Why do we need to measure ambient conditions?
Ambient conditions are the prevailing conditions of air temperature, the moisture content of the air (relative humidity), and the temperature at which condensation will occur (dew point). Most coating specifications have set requirements for monitoring and documenting results for surface and air temperature, relative humidity and dew point. These conditions are to be measured and recorded in the specific areas where surface preparation and coating application will occur, then compared to the specified ranges and/or the coating manufacturer’s restrictions listed on the product data sheet.
While theoretically a surface temperature only slightly above the dew point temperature would preclude condensation, the 5°F safety factor accounts for instrument inaccuracies and changing or varying conditions.
You should not rely on prevailing conditions from a local weather service or from the internet as conditions at the project site and the specific work area can vary considerably. And surface temperature won’t be reported. Ambient conditions should be measured where the work will occur and recorded prior to start-up of operations and at 4-hour intervals thereafter, unless conditions appear to be changing. In this case, more frequent checks may be required.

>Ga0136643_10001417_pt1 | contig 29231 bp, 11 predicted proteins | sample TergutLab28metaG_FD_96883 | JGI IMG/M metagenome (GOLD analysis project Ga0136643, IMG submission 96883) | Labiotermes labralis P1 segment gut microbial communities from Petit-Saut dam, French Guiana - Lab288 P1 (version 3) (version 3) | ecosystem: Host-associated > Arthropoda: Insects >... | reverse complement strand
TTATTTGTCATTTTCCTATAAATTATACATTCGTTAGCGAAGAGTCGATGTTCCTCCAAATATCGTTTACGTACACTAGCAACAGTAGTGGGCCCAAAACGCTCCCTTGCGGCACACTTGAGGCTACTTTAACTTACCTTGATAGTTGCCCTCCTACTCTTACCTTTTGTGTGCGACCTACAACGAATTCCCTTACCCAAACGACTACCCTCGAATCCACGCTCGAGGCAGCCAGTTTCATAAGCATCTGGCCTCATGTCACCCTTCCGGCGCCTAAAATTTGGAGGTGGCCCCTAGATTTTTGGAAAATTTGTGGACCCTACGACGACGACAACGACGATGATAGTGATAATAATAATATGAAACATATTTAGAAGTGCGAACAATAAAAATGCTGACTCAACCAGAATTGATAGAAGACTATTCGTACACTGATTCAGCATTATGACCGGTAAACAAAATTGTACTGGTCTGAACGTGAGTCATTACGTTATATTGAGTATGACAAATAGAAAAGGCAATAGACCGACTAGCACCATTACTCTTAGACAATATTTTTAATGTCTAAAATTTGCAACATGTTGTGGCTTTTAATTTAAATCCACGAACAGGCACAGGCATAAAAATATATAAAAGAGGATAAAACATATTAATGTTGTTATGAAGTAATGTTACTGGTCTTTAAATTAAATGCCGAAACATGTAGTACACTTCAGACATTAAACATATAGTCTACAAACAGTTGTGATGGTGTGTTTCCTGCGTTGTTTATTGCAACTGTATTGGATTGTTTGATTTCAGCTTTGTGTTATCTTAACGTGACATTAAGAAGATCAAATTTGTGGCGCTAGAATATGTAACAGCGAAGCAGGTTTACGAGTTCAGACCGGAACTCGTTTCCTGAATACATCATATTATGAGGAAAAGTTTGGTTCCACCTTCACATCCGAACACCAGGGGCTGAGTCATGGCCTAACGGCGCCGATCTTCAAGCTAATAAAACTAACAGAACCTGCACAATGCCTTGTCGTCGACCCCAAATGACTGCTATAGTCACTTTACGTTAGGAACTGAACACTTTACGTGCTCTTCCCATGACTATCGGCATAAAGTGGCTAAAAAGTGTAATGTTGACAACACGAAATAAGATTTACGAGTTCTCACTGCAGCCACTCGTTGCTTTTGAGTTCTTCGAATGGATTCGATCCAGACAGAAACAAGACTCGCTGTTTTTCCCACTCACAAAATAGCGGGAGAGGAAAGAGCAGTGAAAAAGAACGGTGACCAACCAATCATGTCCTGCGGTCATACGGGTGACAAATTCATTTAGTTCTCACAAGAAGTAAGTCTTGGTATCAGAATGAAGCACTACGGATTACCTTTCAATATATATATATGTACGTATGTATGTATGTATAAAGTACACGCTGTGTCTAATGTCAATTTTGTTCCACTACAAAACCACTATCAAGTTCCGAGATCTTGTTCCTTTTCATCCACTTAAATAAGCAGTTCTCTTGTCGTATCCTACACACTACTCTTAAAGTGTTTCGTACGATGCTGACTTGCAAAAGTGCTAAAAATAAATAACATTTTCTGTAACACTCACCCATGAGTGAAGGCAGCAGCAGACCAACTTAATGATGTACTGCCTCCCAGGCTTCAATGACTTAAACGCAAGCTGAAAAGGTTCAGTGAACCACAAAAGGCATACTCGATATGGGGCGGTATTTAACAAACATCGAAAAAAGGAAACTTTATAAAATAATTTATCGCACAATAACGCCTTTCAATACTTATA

Using Instruments for Assessing Prevailing Conditions
Whirling (Sling) Psychrometer: When discussing the measurement of ambient conditions using a whirling psychrometer (ASTM E337, Standard Test Method for Measuring Humidity with a Psychrometer (the Measurement of Wet- and Dry-Bulb Temperatures), you hear the terms wet bulb temperature and dry bulb temperature used on a regular basis, but how are these terms defined? Wet bulb temperature is an indication of the latent heat loss caused by water evaporating from a wetted sock or wick on the end of a bulb thermometer mounted in the psychrometer housing. While whirling the instrument away from your body in 20-30 second increments, the water evaporates from the wetted sock into the air, so there is a cooling effect on the thermometer causing a decrease in temperature. This process is repeated until two temperature readings from the wet bulb thermometer are with 0.5° of one another. The depression of the wet bulb thermometer from the dry bulb (air) thermometer is the calculated difference between the air temperature and the stable wet bulb temperature. For example, a dry-bulb temperature of 70°F and a wet-bulb temperature of 60°F nets a difference of 10°F. this is known as the wet-bulb depression.
Psychrometric tables are used to look-up the relative humidity and dew point temperature. First choose the table of interest (relative humidity or dew point temperature, then select the table corresponding to the prevailing barometric pressure for the geographical location that the project is in. Intersect the dry bulb (air temperature) with the difference between the dry and wet bulb temperatures, known as the depression of the wet bulb to determine the relative humidity or dew point temperature. A separate thermometer is used to measure the temperature of the surfaces to be prepared and/or coated. The temperatures and the relative humidity can then be compared to the requirements listed in the specification to determine conformance.